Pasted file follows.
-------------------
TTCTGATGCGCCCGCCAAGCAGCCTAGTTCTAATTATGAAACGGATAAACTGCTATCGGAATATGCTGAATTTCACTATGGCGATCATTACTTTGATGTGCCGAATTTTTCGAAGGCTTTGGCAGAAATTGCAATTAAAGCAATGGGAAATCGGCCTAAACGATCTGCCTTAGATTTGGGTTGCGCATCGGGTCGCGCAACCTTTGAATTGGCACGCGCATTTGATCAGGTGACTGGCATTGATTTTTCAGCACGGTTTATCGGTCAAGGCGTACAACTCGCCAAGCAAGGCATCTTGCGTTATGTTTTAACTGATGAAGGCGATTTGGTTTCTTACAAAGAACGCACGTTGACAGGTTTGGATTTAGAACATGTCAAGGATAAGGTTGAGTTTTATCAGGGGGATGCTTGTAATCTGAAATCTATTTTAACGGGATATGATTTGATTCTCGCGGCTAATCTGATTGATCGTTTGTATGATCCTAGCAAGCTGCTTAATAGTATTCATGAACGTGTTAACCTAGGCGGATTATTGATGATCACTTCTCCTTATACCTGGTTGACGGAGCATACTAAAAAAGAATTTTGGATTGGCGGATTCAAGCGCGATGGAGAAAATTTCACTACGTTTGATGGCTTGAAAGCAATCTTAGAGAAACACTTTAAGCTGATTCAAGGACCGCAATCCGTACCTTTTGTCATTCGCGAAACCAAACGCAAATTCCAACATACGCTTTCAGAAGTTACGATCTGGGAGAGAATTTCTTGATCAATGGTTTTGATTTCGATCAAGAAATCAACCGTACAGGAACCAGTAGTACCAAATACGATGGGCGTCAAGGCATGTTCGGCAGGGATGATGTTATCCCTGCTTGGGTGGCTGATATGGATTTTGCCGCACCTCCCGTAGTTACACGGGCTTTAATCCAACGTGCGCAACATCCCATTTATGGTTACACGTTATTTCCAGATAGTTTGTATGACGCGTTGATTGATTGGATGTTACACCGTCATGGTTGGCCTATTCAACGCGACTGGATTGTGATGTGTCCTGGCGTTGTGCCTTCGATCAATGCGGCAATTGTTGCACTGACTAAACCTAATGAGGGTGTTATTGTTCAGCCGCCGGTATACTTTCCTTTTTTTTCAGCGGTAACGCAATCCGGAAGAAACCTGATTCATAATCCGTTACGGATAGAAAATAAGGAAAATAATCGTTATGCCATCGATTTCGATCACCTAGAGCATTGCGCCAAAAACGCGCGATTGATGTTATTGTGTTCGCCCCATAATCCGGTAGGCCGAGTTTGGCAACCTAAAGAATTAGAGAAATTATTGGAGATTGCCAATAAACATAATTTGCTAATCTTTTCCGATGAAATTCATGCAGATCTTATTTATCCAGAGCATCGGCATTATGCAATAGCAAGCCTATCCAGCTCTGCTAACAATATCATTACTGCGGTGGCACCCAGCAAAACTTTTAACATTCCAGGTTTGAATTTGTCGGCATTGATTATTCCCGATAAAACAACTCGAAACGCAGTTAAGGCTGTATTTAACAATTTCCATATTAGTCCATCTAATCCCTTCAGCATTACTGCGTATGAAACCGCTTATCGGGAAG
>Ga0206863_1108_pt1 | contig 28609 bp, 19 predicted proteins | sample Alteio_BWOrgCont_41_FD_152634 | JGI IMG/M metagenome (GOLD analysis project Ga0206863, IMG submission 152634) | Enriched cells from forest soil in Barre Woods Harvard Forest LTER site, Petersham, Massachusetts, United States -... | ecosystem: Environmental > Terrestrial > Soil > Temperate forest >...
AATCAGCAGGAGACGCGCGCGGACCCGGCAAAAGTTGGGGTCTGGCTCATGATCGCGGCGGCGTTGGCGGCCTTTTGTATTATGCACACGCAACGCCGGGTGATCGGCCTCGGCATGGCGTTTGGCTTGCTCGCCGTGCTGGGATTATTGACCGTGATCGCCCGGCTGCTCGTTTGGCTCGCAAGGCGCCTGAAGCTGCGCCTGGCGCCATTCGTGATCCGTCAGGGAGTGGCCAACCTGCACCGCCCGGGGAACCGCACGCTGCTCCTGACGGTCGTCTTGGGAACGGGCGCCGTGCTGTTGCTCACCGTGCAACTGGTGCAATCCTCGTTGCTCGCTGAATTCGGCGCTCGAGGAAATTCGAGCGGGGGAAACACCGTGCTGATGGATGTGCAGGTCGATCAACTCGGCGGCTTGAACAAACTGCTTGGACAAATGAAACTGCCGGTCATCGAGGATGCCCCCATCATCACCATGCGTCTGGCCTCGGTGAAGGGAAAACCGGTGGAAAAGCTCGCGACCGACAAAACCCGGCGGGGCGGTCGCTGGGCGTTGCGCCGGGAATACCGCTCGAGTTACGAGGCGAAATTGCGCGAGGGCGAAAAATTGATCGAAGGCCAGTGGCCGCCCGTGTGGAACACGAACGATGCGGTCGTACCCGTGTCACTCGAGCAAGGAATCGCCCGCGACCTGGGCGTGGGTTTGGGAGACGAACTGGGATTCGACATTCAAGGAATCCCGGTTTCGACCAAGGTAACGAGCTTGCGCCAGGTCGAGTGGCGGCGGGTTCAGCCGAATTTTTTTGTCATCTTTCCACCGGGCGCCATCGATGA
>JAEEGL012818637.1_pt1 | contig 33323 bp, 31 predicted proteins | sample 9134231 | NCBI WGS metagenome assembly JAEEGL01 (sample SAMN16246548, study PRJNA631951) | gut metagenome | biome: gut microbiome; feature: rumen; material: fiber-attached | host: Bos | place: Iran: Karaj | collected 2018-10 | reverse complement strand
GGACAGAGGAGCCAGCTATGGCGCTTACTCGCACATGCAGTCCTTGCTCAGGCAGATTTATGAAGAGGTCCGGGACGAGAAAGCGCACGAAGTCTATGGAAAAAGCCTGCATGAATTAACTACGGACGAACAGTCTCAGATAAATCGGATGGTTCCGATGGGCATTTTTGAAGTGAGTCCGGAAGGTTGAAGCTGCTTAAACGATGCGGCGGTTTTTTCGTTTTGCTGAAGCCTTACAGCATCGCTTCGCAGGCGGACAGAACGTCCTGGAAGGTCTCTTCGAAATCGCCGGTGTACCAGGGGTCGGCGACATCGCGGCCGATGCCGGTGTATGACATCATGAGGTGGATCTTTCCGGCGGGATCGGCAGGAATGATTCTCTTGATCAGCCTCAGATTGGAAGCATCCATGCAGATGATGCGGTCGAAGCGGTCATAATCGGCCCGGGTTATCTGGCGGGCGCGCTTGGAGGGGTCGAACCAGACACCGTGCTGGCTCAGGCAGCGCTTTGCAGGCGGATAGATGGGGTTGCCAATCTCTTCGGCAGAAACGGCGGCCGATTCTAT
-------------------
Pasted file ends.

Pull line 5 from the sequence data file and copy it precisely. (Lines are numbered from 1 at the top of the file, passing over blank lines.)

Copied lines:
GGACAGAGGAGCCAGCTATGGCGCTTACTCGCACATGCAGTCCTTGCTCAGGCAGATTTATGAAGAGGTCCGGGACGAGAAAGCGCACGAAGTCTATGGAAAAAGCCTGCATGAATTAACTACGGACGAACAGTCTCAGATAAATCGGATGGTTCCGATGGGCATTTTTGAAGTGAGTCCGGAAGGTTGAAGCTGCTTAAACGATGCGGCGGTTTTTTCGTTTTGCTGAAGCCTTACAGCATCGCTTCGCAGGCGGACAGAACGTCCTGGAAGGTCTCTTCGAAATCGCCGGTGTACCAGGGGTCGGCGACATCGCGGCCGATGCCGGTGTATGACATCATGAGGTGGATCTTTCCGGCGGGATCGGCAGGAATGATTCTCTTGATCAGCCTCAGATTGGAAGCATCCATGCAGATGATGCGGTCGAAGCGGTCATAATCGGCCCGGGTTATCTGGCGGGCGCGCTTGGAGGGGTCGAACCAGACACCGTGCTGGCTCAGGCAGCGCTTTGCAGGCGGATAGATGGGGTTGCCAATCTCTTCGGCAGAAACGGCGGCCGATTCTAT